• The ingestion of cling film, which is used for preserving food, may lead to a mechanical obstruction of the gut, especially at the second portion of the duodenal segment, and could manifest with abdominal pain, epigastric distress, nausea, vomiting, and[ncbi.nlm.nih.gov]
  • After 7 days of complete adherence to diet and no purging in hospital, she complained of increased nausea. She vomited up a cylindrical mass that was sent for pathology. A literature search yielded only one report of a bezoar in AN.[ncbi.nlm.nih.gov]
  • She presented with epigastric pain, nausea, and vomiting. Upper gastrointestinal endoscopy, performed at a local hospital, showed 2 gastric bezoars in the stomach, and 1 of them impacted at the pylorus.[ncbi.nlm.nih.gov]
  • Patients may present with abdominal pain, nausea, vomiting, anorexia, weight loss, intestinal bleeding from pressure ulcer necrosis, or intestinal obstruction.[karger.com]
Loss of Appetite
  • They usually present with abdominal pain, intestinal obstruction, weight loss, poor appetite, or vomiting. The CT scan of the abdomen is the preferred method of diagnosis.[ncbi.nlm.nih.gov]
  • Symptoms: Symptoms of bezoars include delayed gastric emptying, early satiety value, loss of appetite, nausea accompanied by vomiting, weight loss, dysphagia, retrosternal pain and odynophagia.[symptoma.com]
  • Bezoars Symptoms Some common bezoars symptoms are: Indigestion Cramps, Bloating, Stomach upset or distress Early fullness and unable to take on more, Nausea or Vomiting Loss of appetite Diarrhea Pain Gastric ulcers Blood in the stool Sometimes fever Abdomen[gastrodigestivesystem.com]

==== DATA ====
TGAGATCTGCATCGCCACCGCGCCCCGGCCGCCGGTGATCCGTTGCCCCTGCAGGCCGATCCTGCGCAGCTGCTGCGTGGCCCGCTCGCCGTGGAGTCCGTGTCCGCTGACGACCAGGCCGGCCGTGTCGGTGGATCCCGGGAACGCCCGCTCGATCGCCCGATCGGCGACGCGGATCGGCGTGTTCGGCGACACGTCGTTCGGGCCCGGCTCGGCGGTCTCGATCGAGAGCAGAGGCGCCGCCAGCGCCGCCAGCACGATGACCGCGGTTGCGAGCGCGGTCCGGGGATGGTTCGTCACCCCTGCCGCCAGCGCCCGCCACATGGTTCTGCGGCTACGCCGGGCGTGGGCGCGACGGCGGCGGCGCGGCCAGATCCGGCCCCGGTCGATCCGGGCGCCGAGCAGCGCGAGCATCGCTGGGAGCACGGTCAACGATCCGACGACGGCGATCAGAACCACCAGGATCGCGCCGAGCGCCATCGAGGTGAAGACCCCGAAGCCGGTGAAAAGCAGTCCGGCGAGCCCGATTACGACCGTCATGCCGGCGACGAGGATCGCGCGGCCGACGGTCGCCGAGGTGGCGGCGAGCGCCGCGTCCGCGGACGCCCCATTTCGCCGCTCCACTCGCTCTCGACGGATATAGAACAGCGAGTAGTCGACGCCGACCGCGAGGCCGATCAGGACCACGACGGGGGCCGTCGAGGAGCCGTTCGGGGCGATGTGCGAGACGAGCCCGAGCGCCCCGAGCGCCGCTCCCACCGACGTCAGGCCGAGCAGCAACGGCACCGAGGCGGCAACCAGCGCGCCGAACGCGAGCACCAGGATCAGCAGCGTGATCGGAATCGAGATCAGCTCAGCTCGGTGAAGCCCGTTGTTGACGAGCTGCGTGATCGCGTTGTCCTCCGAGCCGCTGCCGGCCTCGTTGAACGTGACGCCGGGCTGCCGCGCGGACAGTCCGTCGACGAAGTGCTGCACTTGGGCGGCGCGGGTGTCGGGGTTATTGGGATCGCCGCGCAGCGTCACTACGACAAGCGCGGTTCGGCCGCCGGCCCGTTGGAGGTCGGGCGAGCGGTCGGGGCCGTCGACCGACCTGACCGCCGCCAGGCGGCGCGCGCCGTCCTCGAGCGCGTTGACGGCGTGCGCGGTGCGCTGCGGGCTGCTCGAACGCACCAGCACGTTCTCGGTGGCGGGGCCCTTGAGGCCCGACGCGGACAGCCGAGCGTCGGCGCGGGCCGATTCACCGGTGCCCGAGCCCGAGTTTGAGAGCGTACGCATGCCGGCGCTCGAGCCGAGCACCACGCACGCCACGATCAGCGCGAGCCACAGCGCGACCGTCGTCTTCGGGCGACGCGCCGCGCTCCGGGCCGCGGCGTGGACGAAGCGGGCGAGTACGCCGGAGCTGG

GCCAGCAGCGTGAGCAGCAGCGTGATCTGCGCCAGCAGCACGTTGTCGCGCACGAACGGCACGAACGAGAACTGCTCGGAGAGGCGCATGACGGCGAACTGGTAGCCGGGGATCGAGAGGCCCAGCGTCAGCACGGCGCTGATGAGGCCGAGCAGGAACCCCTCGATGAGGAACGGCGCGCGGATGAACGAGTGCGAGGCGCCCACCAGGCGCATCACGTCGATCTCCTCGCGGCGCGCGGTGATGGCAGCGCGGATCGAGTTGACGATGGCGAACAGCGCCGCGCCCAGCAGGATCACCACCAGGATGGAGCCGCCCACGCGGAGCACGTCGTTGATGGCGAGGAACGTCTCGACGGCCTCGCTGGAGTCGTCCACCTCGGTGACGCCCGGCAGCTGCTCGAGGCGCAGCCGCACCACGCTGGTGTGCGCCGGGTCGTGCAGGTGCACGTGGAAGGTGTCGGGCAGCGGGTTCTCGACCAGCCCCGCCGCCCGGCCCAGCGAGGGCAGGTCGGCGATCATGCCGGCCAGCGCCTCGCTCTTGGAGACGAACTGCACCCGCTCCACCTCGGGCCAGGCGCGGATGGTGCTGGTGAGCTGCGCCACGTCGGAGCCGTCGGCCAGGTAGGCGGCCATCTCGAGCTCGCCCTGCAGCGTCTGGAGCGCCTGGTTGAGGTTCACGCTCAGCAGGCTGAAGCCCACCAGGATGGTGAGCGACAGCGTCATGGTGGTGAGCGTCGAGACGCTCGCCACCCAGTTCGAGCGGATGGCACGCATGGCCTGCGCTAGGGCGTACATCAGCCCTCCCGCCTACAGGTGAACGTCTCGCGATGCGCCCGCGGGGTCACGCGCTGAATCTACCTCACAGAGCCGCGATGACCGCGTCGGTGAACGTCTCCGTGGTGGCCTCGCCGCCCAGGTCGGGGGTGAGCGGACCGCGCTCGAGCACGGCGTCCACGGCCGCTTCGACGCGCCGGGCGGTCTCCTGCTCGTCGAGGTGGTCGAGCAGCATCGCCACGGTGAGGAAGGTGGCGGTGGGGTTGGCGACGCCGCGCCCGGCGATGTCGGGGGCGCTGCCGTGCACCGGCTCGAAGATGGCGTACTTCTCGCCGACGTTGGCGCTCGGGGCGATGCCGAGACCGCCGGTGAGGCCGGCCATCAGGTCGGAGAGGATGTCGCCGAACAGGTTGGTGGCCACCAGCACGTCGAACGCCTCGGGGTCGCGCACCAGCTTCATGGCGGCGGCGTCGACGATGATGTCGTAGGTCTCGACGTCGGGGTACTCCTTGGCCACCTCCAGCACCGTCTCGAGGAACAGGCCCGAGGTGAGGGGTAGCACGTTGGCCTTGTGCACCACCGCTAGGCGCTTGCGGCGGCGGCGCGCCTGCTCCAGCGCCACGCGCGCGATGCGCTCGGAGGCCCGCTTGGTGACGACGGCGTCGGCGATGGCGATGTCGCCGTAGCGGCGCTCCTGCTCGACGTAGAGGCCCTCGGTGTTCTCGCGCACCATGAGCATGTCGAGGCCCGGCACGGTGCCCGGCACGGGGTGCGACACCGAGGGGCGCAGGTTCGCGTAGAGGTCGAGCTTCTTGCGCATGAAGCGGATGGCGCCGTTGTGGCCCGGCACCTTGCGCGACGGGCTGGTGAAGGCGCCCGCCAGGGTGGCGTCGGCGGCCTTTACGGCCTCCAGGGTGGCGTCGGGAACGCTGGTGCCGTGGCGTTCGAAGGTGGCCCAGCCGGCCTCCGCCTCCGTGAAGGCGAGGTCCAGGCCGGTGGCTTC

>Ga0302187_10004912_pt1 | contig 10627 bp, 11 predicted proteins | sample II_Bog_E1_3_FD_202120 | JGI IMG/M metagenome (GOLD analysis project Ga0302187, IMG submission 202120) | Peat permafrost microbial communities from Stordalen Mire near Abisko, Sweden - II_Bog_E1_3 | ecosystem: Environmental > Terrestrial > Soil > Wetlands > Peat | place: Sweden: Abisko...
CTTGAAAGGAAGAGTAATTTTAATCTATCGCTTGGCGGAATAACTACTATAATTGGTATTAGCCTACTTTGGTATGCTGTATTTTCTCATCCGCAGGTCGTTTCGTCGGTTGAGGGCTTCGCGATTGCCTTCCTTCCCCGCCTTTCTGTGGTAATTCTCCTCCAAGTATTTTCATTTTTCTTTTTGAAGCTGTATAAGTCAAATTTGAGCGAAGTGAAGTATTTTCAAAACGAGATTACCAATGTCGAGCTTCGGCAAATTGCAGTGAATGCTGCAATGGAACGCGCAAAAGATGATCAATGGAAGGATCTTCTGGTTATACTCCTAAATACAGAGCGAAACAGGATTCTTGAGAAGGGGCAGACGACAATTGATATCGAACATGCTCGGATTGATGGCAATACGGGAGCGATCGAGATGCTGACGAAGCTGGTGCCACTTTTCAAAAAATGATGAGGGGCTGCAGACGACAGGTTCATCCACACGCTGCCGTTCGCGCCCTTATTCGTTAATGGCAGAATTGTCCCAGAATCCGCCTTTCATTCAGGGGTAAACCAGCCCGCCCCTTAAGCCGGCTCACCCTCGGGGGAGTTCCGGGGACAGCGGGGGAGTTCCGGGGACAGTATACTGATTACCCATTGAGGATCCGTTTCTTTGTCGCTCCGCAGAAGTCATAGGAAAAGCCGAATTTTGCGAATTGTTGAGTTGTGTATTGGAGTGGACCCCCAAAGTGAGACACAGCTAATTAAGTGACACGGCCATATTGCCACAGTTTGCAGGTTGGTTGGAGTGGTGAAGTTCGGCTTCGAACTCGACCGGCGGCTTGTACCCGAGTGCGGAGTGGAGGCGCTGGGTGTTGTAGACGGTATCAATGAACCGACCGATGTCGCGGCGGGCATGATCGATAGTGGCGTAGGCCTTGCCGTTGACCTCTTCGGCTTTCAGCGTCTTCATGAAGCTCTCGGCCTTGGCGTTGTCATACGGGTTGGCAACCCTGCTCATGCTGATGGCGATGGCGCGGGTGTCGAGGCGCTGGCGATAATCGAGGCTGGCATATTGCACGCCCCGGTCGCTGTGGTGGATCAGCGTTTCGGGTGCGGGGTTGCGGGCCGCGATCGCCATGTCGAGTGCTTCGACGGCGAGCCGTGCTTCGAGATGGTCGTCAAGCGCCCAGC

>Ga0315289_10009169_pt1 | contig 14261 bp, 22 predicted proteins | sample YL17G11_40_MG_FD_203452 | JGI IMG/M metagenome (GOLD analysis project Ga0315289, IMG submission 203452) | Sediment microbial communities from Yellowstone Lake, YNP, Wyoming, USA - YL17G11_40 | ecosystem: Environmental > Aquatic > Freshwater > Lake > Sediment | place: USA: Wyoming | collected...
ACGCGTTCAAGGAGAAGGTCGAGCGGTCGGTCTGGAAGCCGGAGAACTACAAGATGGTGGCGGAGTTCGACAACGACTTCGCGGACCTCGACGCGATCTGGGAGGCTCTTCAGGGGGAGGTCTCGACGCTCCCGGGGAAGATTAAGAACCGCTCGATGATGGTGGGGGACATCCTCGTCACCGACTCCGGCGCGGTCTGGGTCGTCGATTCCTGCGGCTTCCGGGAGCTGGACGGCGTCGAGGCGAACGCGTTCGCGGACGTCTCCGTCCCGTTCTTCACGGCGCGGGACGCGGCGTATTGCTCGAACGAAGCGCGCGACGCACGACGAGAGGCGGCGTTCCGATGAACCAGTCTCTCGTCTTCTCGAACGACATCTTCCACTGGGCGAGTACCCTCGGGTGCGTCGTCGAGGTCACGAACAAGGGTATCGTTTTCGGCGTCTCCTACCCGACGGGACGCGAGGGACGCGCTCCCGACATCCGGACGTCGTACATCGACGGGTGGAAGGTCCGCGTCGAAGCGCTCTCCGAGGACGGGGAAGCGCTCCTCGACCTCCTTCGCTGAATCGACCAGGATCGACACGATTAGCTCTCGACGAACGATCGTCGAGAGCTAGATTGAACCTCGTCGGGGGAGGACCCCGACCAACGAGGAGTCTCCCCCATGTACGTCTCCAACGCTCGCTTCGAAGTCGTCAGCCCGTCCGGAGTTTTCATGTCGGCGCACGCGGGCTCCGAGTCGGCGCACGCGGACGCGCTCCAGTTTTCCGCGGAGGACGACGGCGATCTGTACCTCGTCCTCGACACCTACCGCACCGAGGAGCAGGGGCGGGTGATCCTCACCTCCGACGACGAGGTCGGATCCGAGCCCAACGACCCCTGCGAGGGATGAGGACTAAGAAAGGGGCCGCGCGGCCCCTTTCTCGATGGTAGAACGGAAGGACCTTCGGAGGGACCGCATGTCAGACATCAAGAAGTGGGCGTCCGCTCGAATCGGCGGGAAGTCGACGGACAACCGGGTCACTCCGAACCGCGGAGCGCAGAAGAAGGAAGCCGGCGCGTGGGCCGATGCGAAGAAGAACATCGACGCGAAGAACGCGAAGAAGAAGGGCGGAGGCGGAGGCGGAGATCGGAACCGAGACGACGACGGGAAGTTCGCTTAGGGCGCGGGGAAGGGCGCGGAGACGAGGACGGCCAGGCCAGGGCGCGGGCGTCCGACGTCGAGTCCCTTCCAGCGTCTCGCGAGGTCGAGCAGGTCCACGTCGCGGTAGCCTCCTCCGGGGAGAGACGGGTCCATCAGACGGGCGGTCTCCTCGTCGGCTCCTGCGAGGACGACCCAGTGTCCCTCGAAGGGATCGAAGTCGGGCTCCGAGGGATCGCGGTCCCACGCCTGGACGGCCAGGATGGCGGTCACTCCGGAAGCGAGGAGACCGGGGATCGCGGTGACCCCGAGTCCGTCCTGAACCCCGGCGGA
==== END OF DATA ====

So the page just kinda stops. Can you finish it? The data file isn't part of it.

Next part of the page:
• In order to investigate the cause of her dysphagia and loss of appetite, she had undergone an upper gastrointestinal endoscopy 3 weeks before this admission.[jmedicalcasereports.biomedcentral.com]
Early Satiety
  • Gastric Bezoar Left: 69 year-old man with diabetes mellitus and end-stage renal disease with gastroparesis (delayed gastric emptying), who presented with nausea, postprandial vomiting and early satiety.[endoatlas.com]
  • But when symptoms do develop, they typically include abdominal pain, nausea, vomiting, early satiety, foul breath, and weight loss. Sometimes, the abdomen feels tender. I checked with Gerard E.[drweil.com]
  • satiety History of trichophagy – eating hair Trichoptysis – hair may be coughed up May be asymptomatic Phytobezoar (55% of all bezoars): Poorly digested vegetable fibers such as Skin and seeds of fruits and vegetables Oranges Persimmons Most common Unripe[learningradiology.com]